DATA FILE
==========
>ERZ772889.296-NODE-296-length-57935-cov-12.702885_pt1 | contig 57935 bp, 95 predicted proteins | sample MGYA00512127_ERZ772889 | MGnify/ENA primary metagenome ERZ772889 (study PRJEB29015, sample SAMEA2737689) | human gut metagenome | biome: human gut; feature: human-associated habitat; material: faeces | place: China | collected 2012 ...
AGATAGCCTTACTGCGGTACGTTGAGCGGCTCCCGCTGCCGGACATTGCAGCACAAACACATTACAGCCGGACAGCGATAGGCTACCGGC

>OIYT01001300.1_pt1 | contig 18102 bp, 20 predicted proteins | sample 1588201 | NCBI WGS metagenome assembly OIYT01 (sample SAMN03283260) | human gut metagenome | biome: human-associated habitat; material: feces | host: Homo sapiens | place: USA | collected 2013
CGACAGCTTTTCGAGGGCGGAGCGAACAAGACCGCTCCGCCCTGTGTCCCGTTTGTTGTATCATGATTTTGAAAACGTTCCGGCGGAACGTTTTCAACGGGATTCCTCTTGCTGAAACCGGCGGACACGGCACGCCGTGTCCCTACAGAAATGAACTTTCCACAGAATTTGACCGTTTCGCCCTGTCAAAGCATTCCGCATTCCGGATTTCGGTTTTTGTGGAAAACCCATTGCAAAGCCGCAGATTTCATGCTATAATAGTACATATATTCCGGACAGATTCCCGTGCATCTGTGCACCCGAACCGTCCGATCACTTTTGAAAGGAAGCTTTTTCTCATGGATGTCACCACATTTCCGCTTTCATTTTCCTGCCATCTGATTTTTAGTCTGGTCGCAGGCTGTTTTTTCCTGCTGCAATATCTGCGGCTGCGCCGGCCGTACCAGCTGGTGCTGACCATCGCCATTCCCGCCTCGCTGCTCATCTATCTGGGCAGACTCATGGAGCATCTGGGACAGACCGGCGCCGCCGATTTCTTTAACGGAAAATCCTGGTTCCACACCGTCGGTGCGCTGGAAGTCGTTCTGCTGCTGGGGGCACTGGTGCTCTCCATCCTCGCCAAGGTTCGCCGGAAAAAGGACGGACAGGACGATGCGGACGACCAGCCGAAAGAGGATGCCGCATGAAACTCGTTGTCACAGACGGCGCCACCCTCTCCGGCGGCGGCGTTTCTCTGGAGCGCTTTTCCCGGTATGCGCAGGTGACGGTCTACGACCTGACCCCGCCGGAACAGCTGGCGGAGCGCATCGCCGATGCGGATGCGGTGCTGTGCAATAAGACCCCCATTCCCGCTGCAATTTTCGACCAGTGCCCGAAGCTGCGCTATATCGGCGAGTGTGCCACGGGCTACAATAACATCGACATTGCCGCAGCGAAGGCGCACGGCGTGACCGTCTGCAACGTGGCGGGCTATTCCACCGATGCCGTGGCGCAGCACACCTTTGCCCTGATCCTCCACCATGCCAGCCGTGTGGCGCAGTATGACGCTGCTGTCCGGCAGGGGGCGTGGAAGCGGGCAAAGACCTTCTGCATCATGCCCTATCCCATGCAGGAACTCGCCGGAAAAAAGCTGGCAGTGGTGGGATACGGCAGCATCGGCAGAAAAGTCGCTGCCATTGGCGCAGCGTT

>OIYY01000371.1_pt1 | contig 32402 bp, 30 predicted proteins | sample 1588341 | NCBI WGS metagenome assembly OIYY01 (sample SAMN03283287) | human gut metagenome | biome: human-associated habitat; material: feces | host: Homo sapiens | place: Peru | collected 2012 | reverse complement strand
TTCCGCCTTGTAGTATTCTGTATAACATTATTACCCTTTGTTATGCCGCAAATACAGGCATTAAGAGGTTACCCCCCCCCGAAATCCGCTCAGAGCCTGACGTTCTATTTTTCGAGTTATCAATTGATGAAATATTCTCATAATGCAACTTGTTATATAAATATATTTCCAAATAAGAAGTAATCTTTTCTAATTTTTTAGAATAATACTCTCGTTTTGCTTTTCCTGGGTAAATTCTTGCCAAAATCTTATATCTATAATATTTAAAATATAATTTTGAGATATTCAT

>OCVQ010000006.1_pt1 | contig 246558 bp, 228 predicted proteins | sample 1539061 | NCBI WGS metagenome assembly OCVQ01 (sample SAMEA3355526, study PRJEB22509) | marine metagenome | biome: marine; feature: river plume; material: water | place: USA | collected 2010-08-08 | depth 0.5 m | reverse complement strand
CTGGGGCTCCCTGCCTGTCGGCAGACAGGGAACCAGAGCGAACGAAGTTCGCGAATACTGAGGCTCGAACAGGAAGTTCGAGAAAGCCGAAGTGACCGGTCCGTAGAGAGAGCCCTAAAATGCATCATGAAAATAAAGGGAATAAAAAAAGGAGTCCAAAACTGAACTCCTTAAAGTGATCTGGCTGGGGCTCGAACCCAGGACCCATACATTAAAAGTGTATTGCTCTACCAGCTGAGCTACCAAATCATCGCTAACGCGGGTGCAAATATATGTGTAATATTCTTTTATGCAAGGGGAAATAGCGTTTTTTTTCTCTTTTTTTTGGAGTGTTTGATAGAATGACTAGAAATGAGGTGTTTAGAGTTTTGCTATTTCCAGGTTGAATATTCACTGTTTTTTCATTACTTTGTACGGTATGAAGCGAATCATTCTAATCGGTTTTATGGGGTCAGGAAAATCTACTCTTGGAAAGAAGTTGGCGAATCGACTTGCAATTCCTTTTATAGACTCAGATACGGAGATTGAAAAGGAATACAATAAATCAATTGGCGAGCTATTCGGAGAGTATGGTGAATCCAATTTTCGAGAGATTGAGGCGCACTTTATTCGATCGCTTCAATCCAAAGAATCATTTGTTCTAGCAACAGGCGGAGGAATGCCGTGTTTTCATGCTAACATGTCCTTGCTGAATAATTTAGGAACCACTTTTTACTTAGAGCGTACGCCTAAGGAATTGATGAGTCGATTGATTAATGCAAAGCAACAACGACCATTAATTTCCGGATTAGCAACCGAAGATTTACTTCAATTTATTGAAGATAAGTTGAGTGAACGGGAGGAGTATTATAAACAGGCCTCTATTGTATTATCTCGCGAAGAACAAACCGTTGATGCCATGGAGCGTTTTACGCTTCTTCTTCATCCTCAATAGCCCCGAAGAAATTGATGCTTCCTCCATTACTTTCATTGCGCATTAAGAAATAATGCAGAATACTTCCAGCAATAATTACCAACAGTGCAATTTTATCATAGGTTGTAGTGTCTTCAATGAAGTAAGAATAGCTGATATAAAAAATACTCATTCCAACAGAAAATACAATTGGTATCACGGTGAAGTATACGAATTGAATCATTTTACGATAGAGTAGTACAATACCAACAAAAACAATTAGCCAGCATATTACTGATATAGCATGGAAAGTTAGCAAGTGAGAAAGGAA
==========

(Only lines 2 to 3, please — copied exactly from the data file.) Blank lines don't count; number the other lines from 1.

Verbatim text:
AGATAGCCTTACTGCGGTACGTTGAGCGGCTCCCGCTGCCGGACATTGCAGCACAAACACATTACAGCCGGACAGCGATAGGCTACCGGC

>OIYT01001300.1_pt1 | contig 18102 bp, 20 predicted proteins | sample 1588201 | NCBI WGS metagenome assembly OIYT01 (sample SAMN03283260) | human gut metagenome | biome: human-associated habitat; material: feces | host: Homo sapiens | place: USA | collected 2013